Sometimes, people get a little upset when they heard the the word “folk rock” pop up, especially when it can be used so loosely. They may either think of artists today who try to base their music off of artists such as Bob Dylan during his work in the mid 60’s through his early 70’s or through a current band like ‘Mumford & Sons’ who pretty much have the same mandolin, banjo, bass and acoustic setup, paired with a background instrument like a keyboard to help in assisting pitch the tone of a sound that seems constant through an album.
If this is how you may feel, but you STILL feel like you could get into folk-based group music, I would recommend the band ‘Soft Cat’. This is a band that formed in 2009. On their band camp page, ‘Soft Cat’ is described as a “chamber-folk ensemble” with, “a rotating cast of collaborative musicians from Baltimore, MD“.
*It is important to note that, although I do have a lot to wrote about this particular artist, I was only about to find and listen to their 2015 album, “All Energy Will Rise”.
At this point you may be asking yourself, “What is so special about something like this?” Well, one things that can stick out to prospective listeners is that, according to their bandcamp page, they have LITERALLY 13 musicians with varying instruments in their band. So lack of diversity in instrumental sound is not something I’d consider a problem when listening to ‘Soft Cat’.
Many of these instruments featured in ‘Soft Cat’ are ones that most would come to expect in any folk band, such as a classical guitar, violin, and a bass. But, the numerous amount of extended members that rotate themselves, as well as their varying instruments, give diversity to a music genre that perhaps wouldn’t be available without a plethora of differing instruments such as these. For example, in addition to instruments like the guitar, violin, bass and keyboards that they already have in their music, ‘Soft Cat’ also features a lap steel guitar, vibraphones, flugelhorn, and a saxophone! Pretty neat, right?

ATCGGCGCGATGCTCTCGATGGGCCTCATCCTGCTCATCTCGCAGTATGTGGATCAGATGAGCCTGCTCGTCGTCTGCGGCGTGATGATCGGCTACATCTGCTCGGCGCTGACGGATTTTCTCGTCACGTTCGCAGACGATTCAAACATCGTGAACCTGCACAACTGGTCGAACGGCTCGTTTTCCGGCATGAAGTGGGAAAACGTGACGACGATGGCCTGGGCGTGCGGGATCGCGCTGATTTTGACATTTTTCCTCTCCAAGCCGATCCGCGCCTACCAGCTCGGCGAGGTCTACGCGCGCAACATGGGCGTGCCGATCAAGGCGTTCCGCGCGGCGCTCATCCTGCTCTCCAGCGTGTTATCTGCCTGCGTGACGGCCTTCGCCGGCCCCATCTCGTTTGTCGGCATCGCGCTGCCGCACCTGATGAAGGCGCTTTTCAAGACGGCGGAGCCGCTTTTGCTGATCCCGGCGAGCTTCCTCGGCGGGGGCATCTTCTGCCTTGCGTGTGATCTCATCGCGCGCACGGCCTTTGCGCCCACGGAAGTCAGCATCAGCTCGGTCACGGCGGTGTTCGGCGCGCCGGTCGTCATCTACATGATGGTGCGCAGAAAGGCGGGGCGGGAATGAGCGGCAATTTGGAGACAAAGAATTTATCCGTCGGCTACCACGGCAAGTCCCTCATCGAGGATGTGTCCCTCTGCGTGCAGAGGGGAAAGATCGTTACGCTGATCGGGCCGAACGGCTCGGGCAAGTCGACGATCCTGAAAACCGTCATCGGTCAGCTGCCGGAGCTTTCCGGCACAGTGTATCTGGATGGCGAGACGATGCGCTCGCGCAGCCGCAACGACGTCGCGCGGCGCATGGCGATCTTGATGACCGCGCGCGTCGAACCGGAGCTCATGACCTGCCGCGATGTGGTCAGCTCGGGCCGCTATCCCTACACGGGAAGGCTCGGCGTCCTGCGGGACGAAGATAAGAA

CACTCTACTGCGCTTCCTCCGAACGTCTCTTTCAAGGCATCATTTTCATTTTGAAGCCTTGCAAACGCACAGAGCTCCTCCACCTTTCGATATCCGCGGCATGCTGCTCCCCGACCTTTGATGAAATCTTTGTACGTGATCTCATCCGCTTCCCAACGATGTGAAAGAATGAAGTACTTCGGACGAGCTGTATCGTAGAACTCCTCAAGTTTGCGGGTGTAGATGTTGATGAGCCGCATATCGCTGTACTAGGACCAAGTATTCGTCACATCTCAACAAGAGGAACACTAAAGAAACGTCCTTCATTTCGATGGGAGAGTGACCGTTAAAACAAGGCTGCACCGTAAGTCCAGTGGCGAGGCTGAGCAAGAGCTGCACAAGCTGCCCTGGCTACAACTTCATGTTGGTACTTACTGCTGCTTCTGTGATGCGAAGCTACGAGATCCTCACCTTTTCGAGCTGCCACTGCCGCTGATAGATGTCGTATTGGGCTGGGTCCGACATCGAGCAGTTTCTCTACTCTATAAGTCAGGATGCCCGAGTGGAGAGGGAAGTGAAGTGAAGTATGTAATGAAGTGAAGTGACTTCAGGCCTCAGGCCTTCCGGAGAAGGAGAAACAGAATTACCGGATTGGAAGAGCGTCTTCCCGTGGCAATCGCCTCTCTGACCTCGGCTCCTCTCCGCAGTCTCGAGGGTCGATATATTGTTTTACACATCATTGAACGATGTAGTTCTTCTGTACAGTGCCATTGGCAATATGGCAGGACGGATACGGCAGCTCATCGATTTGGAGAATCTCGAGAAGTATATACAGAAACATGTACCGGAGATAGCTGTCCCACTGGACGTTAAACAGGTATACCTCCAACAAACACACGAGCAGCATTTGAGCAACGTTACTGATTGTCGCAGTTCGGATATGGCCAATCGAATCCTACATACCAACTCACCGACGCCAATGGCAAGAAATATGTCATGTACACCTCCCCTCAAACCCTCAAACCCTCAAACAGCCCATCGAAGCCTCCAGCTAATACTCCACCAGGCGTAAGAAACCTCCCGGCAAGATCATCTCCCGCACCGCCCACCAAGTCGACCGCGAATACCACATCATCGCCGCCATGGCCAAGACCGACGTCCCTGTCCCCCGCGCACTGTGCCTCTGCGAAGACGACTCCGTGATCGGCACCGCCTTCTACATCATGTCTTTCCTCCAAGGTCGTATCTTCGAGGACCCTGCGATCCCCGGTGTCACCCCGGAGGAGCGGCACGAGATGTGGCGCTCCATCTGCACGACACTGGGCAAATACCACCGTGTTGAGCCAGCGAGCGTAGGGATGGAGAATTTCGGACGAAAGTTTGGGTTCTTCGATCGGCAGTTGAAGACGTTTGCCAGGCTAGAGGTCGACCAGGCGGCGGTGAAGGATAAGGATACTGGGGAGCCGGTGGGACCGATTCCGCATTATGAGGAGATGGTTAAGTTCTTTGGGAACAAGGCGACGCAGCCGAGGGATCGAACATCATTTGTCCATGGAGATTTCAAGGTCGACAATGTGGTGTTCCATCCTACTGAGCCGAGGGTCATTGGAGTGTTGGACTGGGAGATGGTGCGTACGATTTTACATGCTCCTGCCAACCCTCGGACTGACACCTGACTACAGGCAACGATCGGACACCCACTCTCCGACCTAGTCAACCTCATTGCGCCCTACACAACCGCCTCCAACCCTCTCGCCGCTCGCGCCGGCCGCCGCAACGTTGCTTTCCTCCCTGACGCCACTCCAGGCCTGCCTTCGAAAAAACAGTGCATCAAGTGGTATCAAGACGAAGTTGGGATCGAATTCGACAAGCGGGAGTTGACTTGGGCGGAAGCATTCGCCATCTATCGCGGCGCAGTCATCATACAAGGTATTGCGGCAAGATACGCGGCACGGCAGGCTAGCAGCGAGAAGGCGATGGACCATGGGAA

Many of their songs on their album, “All Energy Will Rise” is heavily influenced by a foundational sound of the pleasant-sounding Spanish classical guitar. In fact, for the first 8 songs off their album, “All Energy Will Rise”, one can hear the classic guitar either start out or isolate it’s track from the rest of the instruments.
An example of this can be heard in their song, ‘Somebody’, which features the classic guitar starting the song out by itself for the first 20 seconds until it is accompanied by an equally soft-sounding violin, whose rhythm parallels that of the guitar.
It’s not until the song, “A Disturbance on the Surface of a Body of Water”, (which actually sounds like an classical guitar that just had an electric amp put though it with a distortion pedal) where I don’t hear this classically sounding instrument. Regardless, this electric-acoustic substitute sounds awesome, especially when it’s the only instrument featured in the song, accompanied by two different vocal tracks!
An example of these instruments coming together is in their song, “All Energy Will Rise”. Just in the intro of the song (about 45 seconds long), you can hear that same electric/acoustic guitar from their track mentioned above, followed by a combined sound of a piano and a violin with matching chords. It’s not something I can say I’ve gotten to hear too many times, especially with bands!
This is than followed by an electric guitar and then 2 trumpets. This actually brings me to my final point about why many I think many people would enjoy giving this folk band a listen; ‘Soft Cat’ is a band that is able to add many instruments into practically any given song without going overboard. In other words, they don’t have some instrument tracks drown out those of other instrument tracks because of their natural tone/volume. An example of this would be a keyboard vs a drum set.
*Note: Unfortunately, I wasn’t able to find a photo of the band that I could share/link to this post.